The Pharoah ordered all Hebrew boys to be killed by being thrown in the waters of the Nile. Moses’ mom, though, had a plan. She placed him in a basket, floating it down the river with his sister keeping watch. Pharoah’s daughter found Moses, noticed he was one of the Hebrew babies and had compassion on him, then sent the sister to fetch a Hebrew mom who could nurse him. His sister knew the perfect mother for the job, and after he was nursed by his own mom, he was given to Pharoah’s daughter, who named him Moses.
The name means “I drew him out of the water.”
As we got to the part of the story where Moses’ mom was placing him in the water, the mother of the young daughter who was visiting UBC walked into the room. She picked up her child and asked if she could stay in the room for a while. She said there had been an accident in the sanctuary, and she wanted to get out of the way of the people who were helping.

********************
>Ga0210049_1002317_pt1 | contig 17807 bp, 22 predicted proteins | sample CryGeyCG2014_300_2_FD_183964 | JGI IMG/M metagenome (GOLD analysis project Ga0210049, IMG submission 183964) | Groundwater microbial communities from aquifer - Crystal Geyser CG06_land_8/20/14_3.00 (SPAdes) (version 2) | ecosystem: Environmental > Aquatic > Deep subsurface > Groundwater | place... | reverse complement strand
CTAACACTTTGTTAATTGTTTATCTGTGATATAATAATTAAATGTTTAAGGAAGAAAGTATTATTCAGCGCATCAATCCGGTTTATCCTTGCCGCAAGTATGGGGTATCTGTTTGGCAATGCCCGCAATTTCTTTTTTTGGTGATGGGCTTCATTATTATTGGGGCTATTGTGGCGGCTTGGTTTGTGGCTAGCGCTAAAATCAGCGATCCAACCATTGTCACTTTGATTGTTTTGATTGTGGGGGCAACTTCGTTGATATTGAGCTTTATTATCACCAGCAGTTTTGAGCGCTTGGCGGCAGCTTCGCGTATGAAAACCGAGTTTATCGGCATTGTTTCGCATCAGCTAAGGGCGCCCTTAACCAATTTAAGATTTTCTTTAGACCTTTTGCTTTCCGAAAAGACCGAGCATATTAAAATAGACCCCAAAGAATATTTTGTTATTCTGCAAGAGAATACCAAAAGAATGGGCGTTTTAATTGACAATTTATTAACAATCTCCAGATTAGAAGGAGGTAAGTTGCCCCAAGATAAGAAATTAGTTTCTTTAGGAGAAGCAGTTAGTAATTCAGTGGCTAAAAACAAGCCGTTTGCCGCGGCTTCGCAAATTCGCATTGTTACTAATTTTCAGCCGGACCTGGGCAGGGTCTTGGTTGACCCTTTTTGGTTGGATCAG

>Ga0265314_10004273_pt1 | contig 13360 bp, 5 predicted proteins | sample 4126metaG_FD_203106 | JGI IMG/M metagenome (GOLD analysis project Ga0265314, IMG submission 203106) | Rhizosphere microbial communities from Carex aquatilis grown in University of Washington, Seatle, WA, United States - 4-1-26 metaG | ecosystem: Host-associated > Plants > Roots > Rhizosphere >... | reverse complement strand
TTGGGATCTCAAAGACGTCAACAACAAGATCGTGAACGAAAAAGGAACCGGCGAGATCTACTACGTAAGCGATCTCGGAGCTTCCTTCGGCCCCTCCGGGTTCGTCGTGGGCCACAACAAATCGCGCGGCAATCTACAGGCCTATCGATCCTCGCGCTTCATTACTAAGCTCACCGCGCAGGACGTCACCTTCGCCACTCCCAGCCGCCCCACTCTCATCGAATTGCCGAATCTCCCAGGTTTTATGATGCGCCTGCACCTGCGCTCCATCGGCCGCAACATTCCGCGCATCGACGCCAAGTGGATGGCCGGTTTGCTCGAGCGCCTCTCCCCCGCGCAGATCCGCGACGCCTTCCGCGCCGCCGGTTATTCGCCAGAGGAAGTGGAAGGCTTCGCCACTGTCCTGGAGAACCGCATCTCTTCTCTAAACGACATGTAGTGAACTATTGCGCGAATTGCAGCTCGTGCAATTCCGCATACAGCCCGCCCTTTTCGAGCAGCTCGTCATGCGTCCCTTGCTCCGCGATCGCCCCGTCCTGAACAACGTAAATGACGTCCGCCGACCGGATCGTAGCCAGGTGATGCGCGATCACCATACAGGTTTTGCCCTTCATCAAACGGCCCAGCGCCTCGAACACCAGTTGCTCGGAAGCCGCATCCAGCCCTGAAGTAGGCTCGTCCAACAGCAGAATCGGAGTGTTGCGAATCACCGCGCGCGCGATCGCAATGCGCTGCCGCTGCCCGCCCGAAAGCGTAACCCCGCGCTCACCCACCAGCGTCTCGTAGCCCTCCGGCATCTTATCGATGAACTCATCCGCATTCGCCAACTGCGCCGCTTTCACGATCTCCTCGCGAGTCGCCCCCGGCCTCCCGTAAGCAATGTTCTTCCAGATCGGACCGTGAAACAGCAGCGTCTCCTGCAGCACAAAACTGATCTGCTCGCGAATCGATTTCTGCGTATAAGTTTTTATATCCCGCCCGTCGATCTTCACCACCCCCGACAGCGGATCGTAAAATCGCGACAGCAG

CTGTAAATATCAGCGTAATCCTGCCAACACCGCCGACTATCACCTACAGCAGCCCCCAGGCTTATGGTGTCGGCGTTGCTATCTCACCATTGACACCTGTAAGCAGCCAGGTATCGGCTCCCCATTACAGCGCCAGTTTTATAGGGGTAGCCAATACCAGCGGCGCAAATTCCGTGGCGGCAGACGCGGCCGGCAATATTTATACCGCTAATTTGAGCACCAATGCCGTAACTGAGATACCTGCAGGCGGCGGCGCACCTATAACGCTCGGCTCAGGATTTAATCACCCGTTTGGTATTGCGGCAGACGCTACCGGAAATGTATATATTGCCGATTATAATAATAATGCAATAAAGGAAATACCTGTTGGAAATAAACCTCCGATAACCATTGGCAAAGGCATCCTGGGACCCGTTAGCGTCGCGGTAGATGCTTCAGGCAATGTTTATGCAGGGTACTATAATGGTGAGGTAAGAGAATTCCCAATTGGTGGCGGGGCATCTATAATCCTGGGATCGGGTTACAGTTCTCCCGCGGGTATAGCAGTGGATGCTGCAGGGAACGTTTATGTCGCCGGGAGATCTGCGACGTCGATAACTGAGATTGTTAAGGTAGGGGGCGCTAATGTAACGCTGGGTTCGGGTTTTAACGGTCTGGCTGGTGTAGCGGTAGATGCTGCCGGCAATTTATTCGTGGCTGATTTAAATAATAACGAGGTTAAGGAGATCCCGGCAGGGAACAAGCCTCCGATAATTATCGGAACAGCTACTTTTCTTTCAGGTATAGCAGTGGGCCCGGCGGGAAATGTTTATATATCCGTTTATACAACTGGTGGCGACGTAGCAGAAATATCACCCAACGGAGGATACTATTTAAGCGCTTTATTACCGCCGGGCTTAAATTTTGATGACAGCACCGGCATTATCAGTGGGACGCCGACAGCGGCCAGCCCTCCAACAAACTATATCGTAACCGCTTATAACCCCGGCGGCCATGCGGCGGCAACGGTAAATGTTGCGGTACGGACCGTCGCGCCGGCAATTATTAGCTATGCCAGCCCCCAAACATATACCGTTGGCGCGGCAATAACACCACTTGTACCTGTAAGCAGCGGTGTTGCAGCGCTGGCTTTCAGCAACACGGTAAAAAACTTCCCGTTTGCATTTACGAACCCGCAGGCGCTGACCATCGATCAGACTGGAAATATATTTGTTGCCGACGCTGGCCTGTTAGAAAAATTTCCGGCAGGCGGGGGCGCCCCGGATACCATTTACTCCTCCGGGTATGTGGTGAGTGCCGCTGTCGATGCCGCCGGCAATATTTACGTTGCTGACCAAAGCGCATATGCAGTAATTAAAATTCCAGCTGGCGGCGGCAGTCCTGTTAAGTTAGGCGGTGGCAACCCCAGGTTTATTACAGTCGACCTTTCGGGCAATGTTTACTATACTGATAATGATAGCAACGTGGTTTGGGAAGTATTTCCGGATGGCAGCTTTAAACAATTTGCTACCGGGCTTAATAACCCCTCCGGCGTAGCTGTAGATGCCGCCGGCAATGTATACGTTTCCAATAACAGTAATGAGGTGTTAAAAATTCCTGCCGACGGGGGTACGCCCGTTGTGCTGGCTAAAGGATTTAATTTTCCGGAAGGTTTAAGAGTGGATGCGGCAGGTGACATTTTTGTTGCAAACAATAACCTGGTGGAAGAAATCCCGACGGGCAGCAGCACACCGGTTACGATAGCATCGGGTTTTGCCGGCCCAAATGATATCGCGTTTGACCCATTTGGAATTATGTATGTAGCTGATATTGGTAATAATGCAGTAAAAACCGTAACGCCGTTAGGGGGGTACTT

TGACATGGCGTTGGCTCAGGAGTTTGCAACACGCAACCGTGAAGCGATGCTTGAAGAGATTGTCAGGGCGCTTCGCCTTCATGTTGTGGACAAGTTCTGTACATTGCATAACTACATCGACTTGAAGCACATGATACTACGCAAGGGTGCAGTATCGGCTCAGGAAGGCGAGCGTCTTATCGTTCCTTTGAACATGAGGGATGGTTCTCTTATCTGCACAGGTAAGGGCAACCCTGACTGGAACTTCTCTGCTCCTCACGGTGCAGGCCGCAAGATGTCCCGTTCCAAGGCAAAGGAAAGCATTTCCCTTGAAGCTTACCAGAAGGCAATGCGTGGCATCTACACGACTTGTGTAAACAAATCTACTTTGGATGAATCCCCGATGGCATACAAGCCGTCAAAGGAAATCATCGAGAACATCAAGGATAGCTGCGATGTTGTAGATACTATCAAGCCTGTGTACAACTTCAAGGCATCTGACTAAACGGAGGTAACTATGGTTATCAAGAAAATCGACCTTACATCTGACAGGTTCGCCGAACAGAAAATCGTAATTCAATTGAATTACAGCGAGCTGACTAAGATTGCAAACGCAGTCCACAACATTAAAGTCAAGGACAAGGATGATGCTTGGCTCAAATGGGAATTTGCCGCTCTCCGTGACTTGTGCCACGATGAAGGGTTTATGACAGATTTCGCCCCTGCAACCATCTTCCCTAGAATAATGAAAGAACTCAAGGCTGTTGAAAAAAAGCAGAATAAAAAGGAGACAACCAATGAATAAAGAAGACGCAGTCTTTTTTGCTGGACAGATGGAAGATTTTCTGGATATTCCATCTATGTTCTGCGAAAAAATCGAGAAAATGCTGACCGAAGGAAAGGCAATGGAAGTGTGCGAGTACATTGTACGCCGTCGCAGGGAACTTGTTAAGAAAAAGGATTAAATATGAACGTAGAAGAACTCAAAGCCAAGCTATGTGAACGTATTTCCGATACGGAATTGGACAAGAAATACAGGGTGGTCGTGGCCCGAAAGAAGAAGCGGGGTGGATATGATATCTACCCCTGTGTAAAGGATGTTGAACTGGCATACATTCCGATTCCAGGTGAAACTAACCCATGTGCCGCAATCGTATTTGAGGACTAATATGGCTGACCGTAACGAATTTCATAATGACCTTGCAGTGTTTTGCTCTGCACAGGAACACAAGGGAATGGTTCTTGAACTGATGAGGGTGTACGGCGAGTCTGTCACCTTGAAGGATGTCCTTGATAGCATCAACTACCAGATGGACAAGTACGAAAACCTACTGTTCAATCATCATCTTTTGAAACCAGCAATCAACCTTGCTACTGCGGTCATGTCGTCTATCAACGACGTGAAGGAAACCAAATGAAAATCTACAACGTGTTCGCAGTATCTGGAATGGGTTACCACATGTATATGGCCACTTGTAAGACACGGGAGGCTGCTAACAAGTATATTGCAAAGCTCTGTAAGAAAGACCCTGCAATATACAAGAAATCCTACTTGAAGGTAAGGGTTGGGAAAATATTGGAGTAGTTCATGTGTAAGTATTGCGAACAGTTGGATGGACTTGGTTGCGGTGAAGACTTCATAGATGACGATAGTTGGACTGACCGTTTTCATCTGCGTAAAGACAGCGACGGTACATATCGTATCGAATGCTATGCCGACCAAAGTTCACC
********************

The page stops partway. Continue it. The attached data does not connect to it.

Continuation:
The previous week there was a near-accident in the sanctuary during the worship service. A metal-framed gel sheet affixed to a canister light, which brings color to the stage, had fallen as the music was playing, and came close to hitting several people. The damage wouldn’t have been serious, but probably enough to give someone a concussion or lacerations. This occurred across the sanctuary, about 20 feet from me, and I watched it happen. It created in me a category for the word “accident”, which is where I placed it when the lady said “There was an accident.” Serious, but not too serious.
Immediately after I placed it in that category, people started streaming out the doors of the sanctuary, across the hall from the children’s rooms. They were walking, some briskly, out of the building. It became chaotic. I heard a lot of words, detached from individual conversations, coming from the crowd…
Is this a joke?
Is there a pulse?
Robin, a friend of mine who also occasionally worked with the children, walked into the room to grab something, when she caught my eyes her face went white. She said there was an electrocution, but she thought she heard someone say that there was still a pulse. She walked out as quickly as she walked in, without me having a chance to get more details. Then Jamie, Ben’s wife came through the door. I asked, “who was it?” She looked at me, surprised I didn’t yet know.
I immediately felt heavy.